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HolidayBuyer's Guide

Mercury globe

Mercury in transit

Messenger's view of Mercury

Venus seen by Mariner 10

Beneath the Venus clouds

Million-mile view of Earth

Earthrise

Global view of Mars

Face on Mars

Hubble sees Jupiter

Jupiterrise

Saturn in all its glory

Saturn poses with Titan

Uranus in 1986

Alien aurorae on Uranus

Neptune

Neptune's rings

Pack your bags. We're going on a tour of the solar system starting at Mercury and flying all the way out to distant Neptune. Along the way, we'll witness an Earthrise, see the glorious rings of Saturn and peer at the enigmatic blue sphere of Uranus.

Mercury is the closest planet to the sun. It's also the smallest in our solar system ever since Pluto got demoted to dwarf-planet status. 

The crater that appears to have lighter rays emanating from its center is called Debussy for the French composer. NASA published this global view of Mercury in 2014.

Caption by / Photo by NASA/Johns Hopkins University Applied Physics Laboratory/Carnegie

In 2006, Mercury took some time to transit the sun as seen in this dramatic composite image collected by the Solar and Heliospheric Observatory spacecraft. Mercury's path looks like a dotted line.

Caption by / Photo by NASA/ESA

This colorful view of the Caloris basin on Mercury is a mosaic image created with data from NASA's Messenger spacecraft. Lava flows appear orange.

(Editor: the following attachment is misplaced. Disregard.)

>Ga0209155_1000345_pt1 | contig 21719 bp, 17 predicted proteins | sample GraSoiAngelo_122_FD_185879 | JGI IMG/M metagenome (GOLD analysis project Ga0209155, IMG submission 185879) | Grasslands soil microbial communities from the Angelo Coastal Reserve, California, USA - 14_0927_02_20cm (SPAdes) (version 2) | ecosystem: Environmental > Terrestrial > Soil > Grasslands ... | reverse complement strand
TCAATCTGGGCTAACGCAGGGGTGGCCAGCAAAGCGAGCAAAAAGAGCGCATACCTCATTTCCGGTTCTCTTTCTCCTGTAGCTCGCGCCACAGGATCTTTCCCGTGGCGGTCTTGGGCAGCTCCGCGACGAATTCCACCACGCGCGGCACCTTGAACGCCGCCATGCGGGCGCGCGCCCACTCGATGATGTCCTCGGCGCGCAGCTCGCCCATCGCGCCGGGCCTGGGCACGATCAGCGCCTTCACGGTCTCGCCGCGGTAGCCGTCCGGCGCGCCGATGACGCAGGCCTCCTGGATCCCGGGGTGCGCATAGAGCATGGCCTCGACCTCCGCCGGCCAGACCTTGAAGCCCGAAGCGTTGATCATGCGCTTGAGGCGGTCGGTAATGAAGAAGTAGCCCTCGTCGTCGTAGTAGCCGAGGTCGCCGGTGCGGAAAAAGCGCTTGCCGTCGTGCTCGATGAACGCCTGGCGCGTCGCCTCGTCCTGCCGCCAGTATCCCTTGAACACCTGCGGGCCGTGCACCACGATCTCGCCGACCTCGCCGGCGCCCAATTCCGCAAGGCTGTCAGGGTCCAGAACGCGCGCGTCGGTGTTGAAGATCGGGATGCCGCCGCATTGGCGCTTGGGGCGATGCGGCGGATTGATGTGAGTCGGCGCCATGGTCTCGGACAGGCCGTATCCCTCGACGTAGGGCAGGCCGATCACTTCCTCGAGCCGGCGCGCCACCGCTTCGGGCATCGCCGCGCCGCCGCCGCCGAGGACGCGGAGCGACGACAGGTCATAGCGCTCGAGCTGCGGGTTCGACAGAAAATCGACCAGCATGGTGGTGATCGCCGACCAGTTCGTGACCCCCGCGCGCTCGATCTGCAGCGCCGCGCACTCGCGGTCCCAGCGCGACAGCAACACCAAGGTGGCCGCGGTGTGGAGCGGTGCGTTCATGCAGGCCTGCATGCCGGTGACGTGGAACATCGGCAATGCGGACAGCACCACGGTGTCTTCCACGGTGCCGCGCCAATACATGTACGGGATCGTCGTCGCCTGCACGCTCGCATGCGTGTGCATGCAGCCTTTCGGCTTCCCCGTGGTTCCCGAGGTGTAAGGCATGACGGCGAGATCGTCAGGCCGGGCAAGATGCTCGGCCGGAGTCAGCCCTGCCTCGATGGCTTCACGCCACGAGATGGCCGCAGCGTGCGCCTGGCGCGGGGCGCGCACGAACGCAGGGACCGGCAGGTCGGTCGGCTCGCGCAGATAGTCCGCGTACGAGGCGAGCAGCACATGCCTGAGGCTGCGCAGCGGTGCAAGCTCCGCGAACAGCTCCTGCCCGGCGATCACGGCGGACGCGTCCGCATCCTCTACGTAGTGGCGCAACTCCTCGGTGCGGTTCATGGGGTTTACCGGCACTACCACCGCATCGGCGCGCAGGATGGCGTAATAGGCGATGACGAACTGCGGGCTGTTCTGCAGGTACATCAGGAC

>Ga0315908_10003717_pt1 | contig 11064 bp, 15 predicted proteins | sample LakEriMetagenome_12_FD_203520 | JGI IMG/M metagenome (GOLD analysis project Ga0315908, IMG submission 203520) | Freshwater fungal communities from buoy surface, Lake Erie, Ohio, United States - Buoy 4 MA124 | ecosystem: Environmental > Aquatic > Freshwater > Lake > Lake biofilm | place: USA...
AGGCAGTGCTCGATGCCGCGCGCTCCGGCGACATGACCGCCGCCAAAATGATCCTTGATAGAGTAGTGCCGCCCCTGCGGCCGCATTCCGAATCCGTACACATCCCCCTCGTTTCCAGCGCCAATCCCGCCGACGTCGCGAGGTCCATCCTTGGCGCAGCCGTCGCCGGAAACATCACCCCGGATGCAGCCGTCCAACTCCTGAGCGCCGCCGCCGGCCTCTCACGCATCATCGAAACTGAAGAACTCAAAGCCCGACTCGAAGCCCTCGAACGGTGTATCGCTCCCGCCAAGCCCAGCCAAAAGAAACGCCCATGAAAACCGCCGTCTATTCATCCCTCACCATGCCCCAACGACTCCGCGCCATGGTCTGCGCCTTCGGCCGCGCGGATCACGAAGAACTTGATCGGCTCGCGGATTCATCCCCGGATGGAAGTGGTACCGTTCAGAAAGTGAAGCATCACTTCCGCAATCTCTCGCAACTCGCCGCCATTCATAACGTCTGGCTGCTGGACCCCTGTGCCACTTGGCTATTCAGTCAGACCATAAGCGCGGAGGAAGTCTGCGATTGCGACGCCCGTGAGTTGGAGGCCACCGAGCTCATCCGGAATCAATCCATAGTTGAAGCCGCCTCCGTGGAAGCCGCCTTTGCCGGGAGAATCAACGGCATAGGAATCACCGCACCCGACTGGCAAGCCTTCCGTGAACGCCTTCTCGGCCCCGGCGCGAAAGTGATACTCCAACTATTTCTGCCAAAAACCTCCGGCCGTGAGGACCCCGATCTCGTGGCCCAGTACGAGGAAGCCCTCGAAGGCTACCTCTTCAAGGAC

Messenger launched in 2004, performed its first flyby of Mercury in early 2008 and went into orbit around the planet in 2011. Messenger ended its mission with a death dive in 2015 when it destroyed itself by impacting the planet's surface. Messenger left behind a fresh crater as a souvenir of its visit.

Caption by / Photo by Picasa

This swirling, color-enhanced image of Venus dates to February 5, 1974. NASA's Mariner 10 spacecraft snapped the photo, providing us with the mission's first close-up photo of the second planet from the sun. 

Venus wouldn't make for a great vacation destination. NASA says, "Venus is perpetually blanketed by a thick veil of clouds high in carbon dioxide and its surface temperature approaches 900 degrees Fahrenheit."

Caption by / Photo by NASA

NASA's Magellan probe visited Venus in the early 1990s. This view of the planet's north pole was made possible by cloud-penetrating radar. 

The highest mountain on Venus, called Maxwell Montes, can be seen as a bright splotch below the center of the image. The mountain rises up 6.8 miles (11 kilometers), making it taller than Mount Everest here on Earth.

Caption by / Photo by SSV, MIPL, Magellan Team, NASA